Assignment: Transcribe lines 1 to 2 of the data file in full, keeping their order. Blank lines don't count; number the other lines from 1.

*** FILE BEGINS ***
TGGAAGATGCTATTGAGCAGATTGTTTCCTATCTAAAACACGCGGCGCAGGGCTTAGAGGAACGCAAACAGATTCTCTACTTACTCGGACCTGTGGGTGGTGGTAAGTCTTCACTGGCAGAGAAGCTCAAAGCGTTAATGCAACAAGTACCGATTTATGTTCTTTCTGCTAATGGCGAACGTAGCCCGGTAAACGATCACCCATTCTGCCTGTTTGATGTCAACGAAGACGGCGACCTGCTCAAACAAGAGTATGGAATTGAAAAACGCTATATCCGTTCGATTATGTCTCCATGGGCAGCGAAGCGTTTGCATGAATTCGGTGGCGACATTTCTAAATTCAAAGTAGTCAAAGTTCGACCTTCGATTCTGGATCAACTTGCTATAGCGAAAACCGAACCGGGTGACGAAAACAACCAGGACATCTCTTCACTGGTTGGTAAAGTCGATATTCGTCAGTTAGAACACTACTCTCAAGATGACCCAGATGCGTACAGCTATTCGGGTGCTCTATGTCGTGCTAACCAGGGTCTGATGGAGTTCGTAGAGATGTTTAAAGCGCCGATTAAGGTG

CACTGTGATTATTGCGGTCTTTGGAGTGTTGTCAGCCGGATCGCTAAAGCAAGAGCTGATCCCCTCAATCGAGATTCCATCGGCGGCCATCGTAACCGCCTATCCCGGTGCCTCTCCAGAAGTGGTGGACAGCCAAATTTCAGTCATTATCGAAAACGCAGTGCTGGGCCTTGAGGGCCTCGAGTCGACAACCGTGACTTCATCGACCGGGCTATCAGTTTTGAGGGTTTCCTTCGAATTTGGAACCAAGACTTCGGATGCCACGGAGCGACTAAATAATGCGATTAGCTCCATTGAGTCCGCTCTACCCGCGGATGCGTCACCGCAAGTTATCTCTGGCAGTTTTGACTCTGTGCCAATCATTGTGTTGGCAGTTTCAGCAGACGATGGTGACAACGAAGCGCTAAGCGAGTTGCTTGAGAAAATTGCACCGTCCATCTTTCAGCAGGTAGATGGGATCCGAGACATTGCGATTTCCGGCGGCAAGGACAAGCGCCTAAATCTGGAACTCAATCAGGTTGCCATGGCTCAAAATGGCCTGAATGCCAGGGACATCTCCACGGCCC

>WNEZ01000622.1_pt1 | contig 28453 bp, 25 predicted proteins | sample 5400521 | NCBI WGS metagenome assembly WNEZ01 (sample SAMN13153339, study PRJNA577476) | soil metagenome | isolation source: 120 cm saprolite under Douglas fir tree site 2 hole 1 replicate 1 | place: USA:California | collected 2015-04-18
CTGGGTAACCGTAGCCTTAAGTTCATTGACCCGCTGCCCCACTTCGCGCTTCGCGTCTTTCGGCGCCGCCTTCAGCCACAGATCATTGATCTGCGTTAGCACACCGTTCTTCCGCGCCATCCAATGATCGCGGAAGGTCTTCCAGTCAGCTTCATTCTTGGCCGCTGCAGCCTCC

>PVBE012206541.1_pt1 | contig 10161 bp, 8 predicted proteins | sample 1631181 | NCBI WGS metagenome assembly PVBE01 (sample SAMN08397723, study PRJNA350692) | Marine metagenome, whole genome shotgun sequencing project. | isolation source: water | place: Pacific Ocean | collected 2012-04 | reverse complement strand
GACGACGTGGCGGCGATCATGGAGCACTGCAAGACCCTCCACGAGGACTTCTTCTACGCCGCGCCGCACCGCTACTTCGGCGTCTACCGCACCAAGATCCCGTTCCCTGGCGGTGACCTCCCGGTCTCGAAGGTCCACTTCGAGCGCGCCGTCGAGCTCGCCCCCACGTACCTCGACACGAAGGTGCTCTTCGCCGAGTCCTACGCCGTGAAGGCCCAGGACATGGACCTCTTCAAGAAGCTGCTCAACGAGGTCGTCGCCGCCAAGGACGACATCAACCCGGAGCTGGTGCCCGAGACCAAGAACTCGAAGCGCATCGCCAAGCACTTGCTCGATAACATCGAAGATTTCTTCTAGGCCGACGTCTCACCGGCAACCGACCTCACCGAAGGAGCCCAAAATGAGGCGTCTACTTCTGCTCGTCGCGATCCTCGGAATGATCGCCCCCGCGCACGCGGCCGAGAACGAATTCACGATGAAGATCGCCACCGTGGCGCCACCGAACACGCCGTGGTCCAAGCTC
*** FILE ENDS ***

TGGAAGATGCTATTGAGCAGATTGTTTCCTATCTAAAACACGCGGCGCAGGGCTTAGAGGAACGCAAACAGATTCTCTACTTACTCGGACCTGTGGGTGGTGGTAAGTCTTCACTGGCAGAGAAGCTCAAAGCGTTAATGCAACAAGTACCGATTTATGTTCTTTCTGCTAATGGCGAACGTAGCCCGGTAAACGATCACCCATTCTGCCTGTTTGATGTCAACGAAGACGGCGACCTGCTCAAACAAGAGTATGGAATTGAAAAACGCTATATCCGTTCGATTATGTCTCCATGGGCAGCGAAGCGTTTGCATGAATTCGGTGGCGACATTTCTAAATTCAAAGTAGTCAAAGTTCGACCTTCGATTCTGGATCAACTTGCTATAGCGAAAACCGAACCGGGTGACGAAAACAACCAGGACATCTCTTCACTGGTTGGTAAAGTCGATATTCGTCAGTTAGAACACTACTCTCAAGATGACCCAGATGCGTACAGCTATTCGGGTGCTCTATGTCGTGCTAACCAGGGTCTGATGGAGTTCGTAGAGATGTTTAAAGCGCCGATTAAGGTG

CACTGTGATTATTGCGGTCTTTGGAGTGTTGTCAGCCGGATCGCTAAAGCAAGAGCTGATCCCCTCAATCGAGATTCCATCGGCGGCCATCGTAACCGCCTATCCCGGTGCCTCTCCAGAAGTGGTGGACAGCCAAATTTCAGTCATTATCGAAAACGCAGTGCTGGGCCTTGAGGGCCTCGAGTCGACAACCGTGACTTCATCGACCGGGCTATCAGTTTTGAGGGTTTCCTTCGAATTTGGAACCAAGACTTCGGATGCCACGGAGCGACTAAATAATGCGATTAGCTCCATTGAGTCCGCTCTACCCGCGGATGCGTCACCGCAAGTTATCTCTGGCAGTTTTGACTCTGTGCCAATCATTGTGTTGGCAGTTTCAGCAGACGATGGTGACAACGAAGCGCTAAGCGAGTTGCTTGAGAAAATTGCACCGTCCATCTTTCAGCAGGTAGATGGGATCCGAGACATTGCGATTTCCGGCGGCAAGGACAAGCGCCTAAATCTGGAACTCAATCAGGTTGCCATGGCTCAAAATGGCCTGAATGCCAGGGACATCTCCACGGCCC